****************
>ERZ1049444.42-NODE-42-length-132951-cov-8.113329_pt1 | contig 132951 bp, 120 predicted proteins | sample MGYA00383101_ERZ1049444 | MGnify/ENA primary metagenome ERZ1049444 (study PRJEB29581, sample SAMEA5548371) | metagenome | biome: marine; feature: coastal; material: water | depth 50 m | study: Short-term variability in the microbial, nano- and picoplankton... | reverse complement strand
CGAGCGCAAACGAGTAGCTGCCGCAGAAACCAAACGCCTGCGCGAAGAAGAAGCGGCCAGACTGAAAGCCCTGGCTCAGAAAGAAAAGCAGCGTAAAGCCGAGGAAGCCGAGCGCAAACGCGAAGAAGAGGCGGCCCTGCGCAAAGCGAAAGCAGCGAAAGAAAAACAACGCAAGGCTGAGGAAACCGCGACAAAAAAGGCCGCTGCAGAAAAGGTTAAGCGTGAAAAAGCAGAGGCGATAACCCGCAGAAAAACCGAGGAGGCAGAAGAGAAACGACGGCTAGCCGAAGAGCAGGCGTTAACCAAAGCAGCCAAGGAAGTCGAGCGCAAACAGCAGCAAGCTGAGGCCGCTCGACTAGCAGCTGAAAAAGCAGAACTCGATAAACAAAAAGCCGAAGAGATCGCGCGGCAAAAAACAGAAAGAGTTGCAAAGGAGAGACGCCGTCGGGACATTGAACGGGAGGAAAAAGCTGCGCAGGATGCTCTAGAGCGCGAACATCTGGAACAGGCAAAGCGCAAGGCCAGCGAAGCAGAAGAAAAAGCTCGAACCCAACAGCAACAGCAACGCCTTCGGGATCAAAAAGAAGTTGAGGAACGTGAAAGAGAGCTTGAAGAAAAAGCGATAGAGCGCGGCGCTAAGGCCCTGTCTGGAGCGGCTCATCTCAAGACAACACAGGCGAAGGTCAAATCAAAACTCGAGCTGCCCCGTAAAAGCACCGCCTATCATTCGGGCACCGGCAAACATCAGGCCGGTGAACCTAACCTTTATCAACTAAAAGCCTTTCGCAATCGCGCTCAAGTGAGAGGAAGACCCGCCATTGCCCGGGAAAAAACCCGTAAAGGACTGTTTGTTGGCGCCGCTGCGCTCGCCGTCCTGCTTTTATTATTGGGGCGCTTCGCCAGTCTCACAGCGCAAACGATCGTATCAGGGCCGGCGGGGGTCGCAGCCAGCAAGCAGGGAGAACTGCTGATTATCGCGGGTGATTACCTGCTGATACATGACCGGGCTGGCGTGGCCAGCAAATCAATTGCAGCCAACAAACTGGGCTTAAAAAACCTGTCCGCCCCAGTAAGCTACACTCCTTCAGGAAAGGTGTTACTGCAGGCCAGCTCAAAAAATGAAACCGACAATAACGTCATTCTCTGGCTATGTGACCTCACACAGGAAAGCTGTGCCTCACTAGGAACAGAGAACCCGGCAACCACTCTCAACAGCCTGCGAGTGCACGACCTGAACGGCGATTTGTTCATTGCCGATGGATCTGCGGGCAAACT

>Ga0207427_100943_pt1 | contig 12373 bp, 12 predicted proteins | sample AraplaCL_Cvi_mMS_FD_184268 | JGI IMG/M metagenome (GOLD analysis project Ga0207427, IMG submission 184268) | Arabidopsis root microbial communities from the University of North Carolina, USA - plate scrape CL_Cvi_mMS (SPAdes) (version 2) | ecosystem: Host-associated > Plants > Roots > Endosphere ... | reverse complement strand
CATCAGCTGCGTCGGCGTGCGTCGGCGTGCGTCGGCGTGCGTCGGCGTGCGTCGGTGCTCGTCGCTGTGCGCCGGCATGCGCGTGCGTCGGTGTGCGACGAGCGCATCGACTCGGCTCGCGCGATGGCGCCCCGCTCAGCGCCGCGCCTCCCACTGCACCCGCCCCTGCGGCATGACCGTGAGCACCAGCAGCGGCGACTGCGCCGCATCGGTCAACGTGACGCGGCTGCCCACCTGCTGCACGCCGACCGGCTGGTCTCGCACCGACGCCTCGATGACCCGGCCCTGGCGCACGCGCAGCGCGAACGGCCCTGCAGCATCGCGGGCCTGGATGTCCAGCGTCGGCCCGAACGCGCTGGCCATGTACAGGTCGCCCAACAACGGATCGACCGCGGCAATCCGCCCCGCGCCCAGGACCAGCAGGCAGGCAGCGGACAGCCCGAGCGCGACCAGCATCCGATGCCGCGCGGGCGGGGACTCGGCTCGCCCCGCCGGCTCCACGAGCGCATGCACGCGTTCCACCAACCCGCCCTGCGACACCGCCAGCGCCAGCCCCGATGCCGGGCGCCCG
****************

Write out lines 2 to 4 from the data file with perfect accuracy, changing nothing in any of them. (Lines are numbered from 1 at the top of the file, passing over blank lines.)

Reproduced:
CGAGCGCAAACGAGTAGCTGCCGCAGAAACCAAACGCCTGCGCGAAGAAGAAGCGGCCAGACTGAAAGCCCTGGCTCAGAAAGAAAAGCAGCGTAAAGCCGAGGAAGCCGAGCGCAAACGCGAAGAAGAGGCGGCCCTGCGCAAAGCGAAAGCAGCGAAAGAAAAACAACGCAAGGCTGAGGAAACCGCGACAAAAAAGGCCGCTGCAGAAAAGGTTAAGCGTGAAAAAGCAGAGGCGATAACCCGCAGAAAAACCGAGGAGGCAGAAGAGAAACGACGGCTAGCCGAAGAGCAGGCGTTAACCAAAGCAGCCAAGGAAGTCGAGCGCAAACAGCAGCAAGCTGAGGCCGCTCGACTAGCAGCTGAAAAAGCAGAACTCGATAAACAAAAAGCCGAAGAGATCGCGCGGCAAAAAACAGAAAGAGTTGCAAAGGAGAGACGCCGTCGGGACATTGAACGGGAGGAAAAAGCTGCGCAGGATGCTCTAGAGCGCGAACATCTGGAACAGGCAAAGCGCAAGGCCAGCGAAGCAGAAGAAAAAGCTCGAACCCAACAGCAACAGCAACGCCTTCGGGATCAAAAAGAAGTTGAGGAACGTGAAAGAGAGCTTGAAGAAAAAGCGATAGAGCGCGGCGCTAAGGCCCTGTCTGGAGCGGCTCATCTCAAGACAACACAGGCGAAGGTCAAATCAAAACTCGAGCTGCCCCGTAAAAGCACCGCCTATCATTCGGGCACCGGCAAACATCAGGCCGGTGAACCTAACCTTTATCAACTAAAAGCCTTTCGCAATCGCGCTCAAGTGAGAGGAAGACCCGCCATTGCCCGGGAAAAAACCCGTAAAGGACTGTTTGTTGGCGCCGCTGCGCTCGCCGTCCTGCTTTTATTATTGGGGCGCTTCGCCAGTCTCACAGCGCAAACGATCGTATCAGGGCCGGCGGGGGTCGCAGCCAGCAAGCAGGGAGAACTGCTGATTATCGCGGGTGATTACCTGCTGATACATGACCGGGCTGGCGTGGCCAGCAAATCAATTGCAGCCAACAAACTGGGCTTAAAAAACCTGTCCGCCCCAGTAAGCTACACTCCTTCAGGAAAGGTGTTACTGCAGGCCAGCTCAAAAAATGAAACCGACAATAACGTCATTCTCTGGCTATGTGACCTCACACAGGAAAGCTGTGCCTCACTAGGAACAGAGAACCCGGCAACCACTCTCAACAGCCTGCGAGTGCACGACCTGAACGGCGATTTGTTCATTGCCGATGGATCTGCGGGCAAACT

>Ga0207427_100943_pt1 | contig 12373 bp, 12 predicted proteins | sample AraplaCL_Cvi_mMS_FD_184268 | JGI IMG/M metagenome (GOLD analysis project Ga0207427, IMG submission 184268) | Arabidopsis root microbial communities from the University of North Carolina, USA - plate scrape CL_Cvi_mMS (SPAdes) (version 2) | ecosystem: Host-associated > Plants > Roots > Endosphere ... | reverse complement strand
CATCAGCTGCGTCGGCGTGCGTCGGCGTGCGTCGGCGTGCGTCGGCGTGCGTCGGTGCTCGTCGCTGTGCGCCGGCATGCGCGTGCGTCGGTGTGCGACGAGCGCATCGACTCGGCTCGCGCGATGGCGCCCCGCTCAGCGCCGCGCCTCCCACTGCACCCGCCCCTGCGGCATGACCGTGAGCACCAGCAGCGGCGACTGCGCCGCATCGGTCAACGTGACGCGGCTGCCCACCTGCTGCACGCCGACCGGCTGGTCTCGCACCGACGCCTCGATGACCCGGCCCTGGCGCACGCGCAGCGCGAACGGCCCTGCAGCATCGCGGGCCTGGATGTCCAGCGTCGGCCCGAACGCGCTGGCCATGTACAGGTCGCCCAACAACGGATCGACCGCGGCAATCCGCCCCGCGCCCAGGACCAGCAGGCAGGCAGCGGACAGCCCGAGCGCGACCAGCATCCGATGCCGCGCGGGCGGGGACTCGGCTCGCCCCGCCGGCTCCACGAGCGCATGCACGCGTTCCACCAACCCGCCCTGCGACACCGCCAGCGCCAGCCCCGATGCCGGGCGCCCG